Starting in the early part of the twentieth century a cadre of American scientists began to advocate for better public understanding of science, arguing that better understanding of science meant a better quality of life, better public affair deliberations, and the elevation of democracy and culture. To improve science communication, models of the communication process have been developed. In the 1940s science communication researchers adopted the linear communication model of electrical engineering. Scientific communication via the linear model has come to be known as the deficit model. A major failure of the deficit model was witnessed during the Mad Cow Disease outbreak in the UK: beef safety was over-simplified in the communication process, people were given a false sense of security and many ended up sick. Of the many lessons learned from failures of the deficit model, arguably, the most significant lesson is that the public’s prior knowledge and life experience is always brought to bear on the message, i.e. the message must be contextualized. Fortunately, scientific visuals can play a contextualizing role in science communication. Approximately 80 percent of sensory input comes from the visual system. And because humans are more cognitively efficient at recognizing patterns and making comparisons visually, research findings are often conveyed more effectively visually than by written or spoken words. Join us Thursday for a look at the role of scientific visuals in science communication. We’ll see how the evolution of scientific thought has been closely entwined with that of visual communication. As we journey from the fifteenth century to the present day, we’ll learn more about the advent of science communication theory and about the widely accepted tenets of successful visual scientific communication.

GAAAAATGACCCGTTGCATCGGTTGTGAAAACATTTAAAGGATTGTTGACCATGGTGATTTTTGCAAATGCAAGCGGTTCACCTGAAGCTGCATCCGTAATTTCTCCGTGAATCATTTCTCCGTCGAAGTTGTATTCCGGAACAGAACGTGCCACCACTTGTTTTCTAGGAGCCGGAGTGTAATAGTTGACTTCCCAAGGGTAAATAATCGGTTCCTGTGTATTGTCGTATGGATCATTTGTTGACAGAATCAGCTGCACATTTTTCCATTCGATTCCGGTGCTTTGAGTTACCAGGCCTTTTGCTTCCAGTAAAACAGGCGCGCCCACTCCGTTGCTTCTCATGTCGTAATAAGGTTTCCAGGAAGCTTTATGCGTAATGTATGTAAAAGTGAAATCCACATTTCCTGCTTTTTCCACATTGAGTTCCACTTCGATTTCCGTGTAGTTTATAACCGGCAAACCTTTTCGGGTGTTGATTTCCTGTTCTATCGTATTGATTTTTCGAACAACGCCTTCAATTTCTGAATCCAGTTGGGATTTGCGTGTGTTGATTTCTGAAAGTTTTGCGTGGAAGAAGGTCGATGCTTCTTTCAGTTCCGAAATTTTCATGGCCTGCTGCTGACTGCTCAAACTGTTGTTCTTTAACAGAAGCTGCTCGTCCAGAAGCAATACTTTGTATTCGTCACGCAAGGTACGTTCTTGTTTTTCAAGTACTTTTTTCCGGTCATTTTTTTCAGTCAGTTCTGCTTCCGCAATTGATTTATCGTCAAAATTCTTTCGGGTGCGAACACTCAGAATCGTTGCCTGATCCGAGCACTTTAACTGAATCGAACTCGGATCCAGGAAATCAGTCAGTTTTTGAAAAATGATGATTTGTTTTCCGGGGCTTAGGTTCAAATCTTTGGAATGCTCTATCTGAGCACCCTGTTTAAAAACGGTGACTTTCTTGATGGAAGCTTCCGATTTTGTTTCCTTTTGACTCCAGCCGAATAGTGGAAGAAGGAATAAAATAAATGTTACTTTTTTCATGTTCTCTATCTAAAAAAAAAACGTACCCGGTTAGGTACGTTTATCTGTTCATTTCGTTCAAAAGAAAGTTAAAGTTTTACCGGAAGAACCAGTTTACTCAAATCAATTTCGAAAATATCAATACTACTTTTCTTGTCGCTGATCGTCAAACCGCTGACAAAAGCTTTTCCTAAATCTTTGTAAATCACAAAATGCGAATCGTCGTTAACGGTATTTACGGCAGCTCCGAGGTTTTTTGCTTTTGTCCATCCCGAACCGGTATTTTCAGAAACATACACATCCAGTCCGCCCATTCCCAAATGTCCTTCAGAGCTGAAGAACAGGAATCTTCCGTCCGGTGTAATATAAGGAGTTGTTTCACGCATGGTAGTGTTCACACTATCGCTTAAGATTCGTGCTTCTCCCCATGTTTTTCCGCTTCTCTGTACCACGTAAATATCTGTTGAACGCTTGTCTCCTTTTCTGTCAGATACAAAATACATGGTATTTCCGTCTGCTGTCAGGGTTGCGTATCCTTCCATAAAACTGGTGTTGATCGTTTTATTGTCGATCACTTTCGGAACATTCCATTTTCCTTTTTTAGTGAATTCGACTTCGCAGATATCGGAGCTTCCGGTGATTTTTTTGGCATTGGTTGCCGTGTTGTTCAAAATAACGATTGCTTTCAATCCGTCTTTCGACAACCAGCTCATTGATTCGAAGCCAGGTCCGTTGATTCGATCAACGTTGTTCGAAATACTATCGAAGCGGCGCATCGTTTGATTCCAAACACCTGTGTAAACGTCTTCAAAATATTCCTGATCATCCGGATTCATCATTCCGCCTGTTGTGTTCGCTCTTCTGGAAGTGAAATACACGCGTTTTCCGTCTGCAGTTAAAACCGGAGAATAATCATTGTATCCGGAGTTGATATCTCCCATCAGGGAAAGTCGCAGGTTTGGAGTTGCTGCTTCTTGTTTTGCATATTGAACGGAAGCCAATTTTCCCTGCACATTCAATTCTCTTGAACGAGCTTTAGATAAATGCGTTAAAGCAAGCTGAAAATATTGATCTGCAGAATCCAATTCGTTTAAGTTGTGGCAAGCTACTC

Laura Rocchio has supported the Landsat project for nearly a decade as an Outreach Scientist with Science Systems and Applications, Inc. She has master’s degrees in both Geography (University of Maryland) and Publication Design (University of Baltimore). She is relocating to Los Angeles this July.